Evaluation of an adapted DWI MRI for improved image quality and tissue differentiation in abdominal MRI – a prospective study in oncologic follow-up examinations
Constantin Dreher1, Tristan Anselm Kuder2, Stefan Windhaber1, Franziska König1, Daniel Paech1, Anoshirwan Tavakoli1, Frederik B. Laun2,3, Florian Flothow2, Regula Gnirs1, Thomas Benkert4, Heinz-Peter Schlemmer1, and Sebastian Bickelhaupt1

1Radiology, German Cancer Research Center, Heidelberg, Germany, 2Medical Physics in Radiology, German Cancer Research Center, Heidelberg, Germany, 3Friedrich-Alexander University Erlangen-Nürnberg, Erlangen, Germany, 4Siemens Healthcare GmbH, Erlangen, Germany


Diffusion-Weighted imaging is a mainstay for oncologic examinations. However, abdominal examinations with standard DWI can be challenged by signal exploration and motion artifacts. This prospective study therefore compares a standard EPI-DWI with an oncologically optimized-DWI, including complex averaging, motion correction between averages, rescaling of motion corrupted averages, and background suppression, in oncological follow-up MRI investigations. A diffusion resolution phantom demonstrated an improved image quality by the optimized-DWI. Image quality analysis of prospectively acquired abdominal DWI MRI examinations in 52 patients showed a significant improvement in image quality and apparent signal-to-background-noise-ratio by optimized-DWI as compared to standard EPI-DWI in oncologic imaging.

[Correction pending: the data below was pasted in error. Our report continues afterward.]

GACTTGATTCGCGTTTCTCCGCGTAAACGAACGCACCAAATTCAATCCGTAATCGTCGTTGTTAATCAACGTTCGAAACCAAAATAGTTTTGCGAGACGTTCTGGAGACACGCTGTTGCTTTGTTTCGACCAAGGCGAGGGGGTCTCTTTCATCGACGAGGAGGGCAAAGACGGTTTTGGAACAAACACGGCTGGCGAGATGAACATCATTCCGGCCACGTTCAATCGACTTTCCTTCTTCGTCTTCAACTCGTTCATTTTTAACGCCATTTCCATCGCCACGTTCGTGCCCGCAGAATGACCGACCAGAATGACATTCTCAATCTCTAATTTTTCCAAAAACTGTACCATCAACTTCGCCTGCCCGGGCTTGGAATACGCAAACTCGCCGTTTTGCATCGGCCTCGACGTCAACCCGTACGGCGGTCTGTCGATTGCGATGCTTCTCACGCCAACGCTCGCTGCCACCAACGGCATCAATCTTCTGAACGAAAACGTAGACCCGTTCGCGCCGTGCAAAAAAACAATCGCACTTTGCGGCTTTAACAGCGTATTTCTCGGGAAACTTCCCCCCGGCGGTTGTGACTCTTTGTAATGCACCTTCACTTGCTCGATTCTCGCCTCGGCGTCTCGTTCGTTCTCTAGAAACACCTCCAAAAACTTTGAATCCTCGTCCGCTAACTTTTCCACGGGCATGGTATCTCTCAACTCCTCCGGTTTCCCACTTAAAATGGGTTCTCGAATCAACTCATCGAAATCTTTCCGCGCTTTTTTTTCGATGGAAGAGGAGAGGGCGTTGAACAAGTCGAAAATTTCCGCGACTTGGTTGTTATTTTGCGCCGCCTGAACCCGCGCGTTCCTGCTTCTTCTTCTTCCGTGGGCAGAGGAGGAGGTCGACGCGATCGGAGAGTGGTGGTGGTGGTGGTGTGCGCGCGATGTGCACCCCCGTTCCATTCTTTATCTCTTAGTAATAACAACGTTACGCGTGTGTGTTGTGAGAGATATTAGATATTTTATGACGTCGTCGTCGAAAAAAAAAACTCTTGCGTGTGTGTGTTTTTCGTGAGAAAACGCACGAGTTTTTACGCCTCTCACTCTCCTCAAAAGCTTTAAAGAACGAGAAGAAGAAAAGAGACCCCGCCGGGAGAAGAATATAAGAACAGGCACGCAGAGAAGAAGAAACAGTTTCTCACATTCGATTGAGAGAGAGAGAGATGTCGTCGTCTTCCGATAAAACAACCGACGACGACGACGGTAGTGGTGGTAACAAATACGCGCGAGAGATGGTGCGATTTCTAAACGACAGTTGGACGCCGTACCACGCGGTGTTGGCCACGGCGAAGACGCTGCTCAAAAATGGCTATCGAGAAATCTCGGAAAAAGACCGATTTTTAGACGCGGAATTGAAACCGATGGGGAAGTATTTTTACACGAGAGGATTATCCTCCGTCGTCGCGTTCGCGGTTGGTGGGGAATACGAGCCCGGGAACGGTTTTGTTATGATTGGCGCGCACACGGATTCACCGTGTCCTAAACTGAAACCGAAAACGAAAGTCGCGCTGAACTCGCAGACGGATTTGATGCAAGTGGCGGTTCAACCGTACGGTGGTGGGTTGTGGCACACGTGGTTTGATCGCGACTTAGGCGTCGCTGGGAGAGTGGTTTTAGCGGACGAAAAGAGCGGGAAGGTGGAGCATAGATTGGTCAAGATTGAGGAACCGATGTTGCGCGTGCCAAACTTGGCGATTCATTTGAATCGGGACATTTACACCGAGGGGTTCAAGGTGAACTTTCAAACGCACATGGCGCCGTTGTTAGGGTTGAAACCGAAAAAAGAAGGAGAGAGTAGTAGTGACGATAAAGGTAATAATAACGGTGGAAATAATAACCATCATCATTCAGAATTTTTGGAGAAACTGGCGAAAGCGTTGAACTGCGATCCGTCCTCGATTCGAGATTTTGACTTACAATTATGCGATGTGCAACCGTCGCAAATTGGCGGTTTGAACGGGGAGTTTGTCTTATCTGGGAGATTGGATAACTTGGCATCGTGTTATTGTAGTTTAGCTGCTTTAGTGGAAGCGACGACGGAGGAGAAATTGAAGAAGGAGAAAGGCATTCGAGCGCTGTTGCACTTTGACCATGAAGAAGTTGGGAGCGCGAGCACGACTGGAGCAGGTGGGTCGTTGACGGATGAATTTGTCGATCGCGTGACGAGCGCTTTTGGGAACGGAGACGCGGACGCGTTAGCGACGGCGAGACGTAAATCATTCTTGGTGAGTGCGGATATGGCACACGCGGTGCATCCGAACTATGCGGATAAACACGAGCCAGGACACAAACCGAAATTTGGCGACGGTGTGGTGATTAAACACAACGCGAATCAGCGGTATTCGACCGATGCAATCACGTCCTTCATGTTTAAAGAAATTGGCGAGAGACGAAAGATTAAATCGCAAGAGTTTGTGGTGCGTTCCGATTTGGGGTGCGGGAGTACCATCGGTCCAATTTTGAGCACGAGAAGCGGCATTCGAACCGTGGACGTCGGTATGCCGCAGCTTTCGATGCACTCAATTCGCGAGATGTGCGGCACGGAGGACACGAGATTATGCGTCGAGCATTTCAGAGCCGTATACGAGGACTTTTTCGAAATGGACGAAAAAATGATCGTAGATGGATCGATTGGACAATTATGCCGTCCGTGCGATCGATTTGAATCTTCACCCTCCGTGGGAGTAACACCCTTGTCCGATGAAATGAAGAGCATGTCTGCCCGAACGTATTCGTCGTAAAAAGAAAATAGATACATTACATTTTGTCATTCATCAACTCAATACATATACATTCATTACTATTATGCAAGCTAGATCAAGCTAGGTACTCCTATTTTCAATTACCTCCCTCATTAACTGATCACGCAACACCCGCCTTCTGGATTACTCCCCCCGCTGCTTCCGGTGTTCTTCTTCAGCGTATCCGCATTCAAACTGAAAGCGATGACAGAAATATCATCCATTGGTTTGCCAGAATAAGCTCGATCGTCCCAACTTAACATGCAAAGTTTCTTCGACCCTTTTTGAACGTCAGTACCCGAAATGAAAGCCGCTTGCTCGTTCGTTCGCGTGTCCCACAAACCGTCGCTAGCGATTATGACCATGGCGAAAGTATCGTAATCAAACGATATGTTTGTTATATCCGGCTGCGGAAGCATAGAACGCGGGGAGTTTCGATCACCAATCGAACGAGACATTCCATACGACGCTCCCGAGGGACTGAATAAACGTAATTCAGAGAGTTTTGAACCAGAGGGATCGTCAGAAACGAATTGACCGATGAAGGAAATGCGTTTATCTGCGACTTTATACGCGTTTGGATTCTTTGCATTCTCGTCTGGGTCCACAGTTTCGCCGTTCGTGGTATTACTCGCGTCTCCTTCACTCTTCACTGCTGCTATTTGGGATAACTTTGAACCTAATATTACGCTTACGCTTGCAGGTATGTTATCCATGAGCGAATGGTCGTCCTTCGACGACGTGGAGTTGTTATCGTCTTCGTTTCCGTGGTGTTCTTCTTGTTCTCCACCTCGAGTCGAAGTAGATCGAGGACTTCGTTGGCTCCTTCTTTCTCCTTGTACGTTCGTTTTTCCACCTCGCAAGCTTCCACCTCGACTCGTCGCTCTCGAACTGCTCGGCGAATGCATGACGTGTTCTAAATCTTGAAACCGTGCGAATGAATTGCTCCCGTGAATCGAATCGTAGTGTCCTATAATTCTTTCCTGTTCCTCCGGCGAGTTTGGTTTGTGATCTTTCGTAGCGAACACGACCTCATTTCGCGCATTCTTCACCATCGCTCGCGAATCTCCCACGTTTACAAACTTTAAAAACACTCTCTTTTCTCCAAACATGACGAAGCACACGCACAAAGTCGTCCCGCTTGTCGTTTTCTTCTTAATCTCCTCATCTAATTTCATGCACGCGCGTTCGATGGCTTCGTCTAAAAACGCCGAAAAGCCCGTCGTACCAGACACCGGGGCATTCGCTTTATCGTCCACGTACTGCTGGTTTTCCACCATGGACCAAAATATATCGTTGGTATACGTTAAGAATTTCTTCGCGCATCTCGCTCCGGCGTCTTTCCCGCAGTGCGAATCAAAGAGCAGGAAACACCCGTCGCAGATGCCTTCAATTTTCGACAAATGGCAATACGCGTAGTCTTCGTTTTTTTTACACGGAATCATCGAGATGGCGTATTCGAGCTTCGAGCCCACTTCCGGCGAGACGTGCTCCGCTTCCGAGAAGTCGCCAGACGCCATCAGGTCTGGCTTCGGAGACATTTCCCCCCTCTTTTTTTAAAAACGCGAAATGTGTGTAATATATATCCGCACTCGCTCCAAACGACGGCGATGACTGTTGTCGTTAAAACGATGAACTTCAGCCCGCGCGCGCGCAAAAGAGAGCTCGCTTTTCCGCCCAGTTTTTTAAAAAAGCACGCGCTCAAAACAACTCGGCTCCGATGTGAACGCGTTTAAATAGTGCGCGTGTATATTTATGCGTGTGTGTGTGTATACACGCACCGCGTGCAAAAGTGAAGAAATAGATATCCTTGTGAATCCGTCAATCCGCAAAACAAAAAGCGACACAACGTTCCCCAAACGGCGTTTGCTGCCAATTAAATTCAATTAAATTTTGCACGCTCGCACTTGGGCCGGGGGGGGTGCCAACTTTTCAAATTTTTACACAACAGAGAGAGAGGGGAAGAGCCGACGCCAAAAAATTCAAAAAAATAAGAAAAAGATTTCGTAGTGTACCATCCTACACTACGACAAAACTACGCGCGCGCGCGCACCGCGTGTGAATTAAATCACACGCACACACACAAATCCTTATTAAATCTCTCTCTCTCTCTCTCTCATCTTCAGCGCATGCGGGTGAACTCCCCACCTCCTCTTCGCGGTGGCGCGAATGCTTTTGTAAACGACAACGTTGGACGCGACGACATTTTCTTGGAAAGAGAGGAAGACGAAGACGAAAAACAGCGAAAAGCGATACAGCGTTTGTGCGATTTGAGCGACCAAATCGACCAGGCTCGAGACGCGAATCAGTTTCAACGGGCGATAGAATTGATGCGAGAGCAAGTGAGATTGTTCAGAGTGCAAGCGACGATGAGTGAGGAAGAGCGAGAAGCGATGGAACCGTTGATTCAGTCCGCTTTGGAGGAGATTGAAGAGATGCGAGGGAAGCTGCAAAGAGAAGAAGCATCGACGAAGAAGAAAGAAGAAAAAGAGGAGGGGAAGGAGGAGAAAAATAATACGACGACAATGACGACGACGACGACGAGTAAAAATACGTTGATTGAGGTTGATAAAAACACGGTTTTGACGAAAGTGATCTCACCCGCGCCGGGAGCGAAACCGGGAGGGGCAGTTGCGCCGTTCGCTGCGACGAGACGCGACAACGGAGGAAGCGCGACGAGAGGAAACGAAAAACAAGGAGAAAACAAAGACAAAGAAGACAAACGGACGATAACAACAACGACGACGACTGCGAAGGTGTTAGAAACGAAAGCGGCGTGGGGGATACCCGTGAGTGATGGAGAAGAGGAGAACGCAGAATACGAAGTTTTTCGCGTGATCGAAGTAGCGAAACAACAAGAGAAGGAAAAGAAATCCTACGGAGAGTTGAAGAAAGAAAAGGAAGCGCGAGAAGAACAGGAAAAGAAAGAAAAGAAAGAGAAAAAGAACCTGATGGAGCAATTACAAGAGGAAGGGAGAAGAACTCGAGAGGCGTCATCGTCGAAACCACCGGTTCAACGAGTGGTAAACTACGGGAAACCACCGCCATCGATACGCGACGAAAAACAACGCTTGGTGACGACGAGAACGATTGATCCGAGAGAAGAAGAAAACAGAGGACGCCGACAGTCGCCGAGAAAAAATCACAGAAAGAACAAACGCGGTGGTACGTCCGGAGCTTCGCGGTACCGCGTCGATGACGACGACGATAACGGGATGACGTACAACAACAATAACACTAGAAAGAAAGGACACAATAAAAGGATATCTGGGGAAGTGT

Diffusion-Weighted imaging (DWI) is an important part of oncological magnetic resonance imaging (MRI). However, abdominal studies can be challenged by motion artifacts, poor signal-to-noise-ratios (SNR) and visibility of retroperitoneal structures, which is why it needs to be improved depending on the investigated region[1]. This study aims at prospectively evaluating an oncologically adapted DWI sequence for improved image quality and tissue differentiation in patients with abdominal malignancies.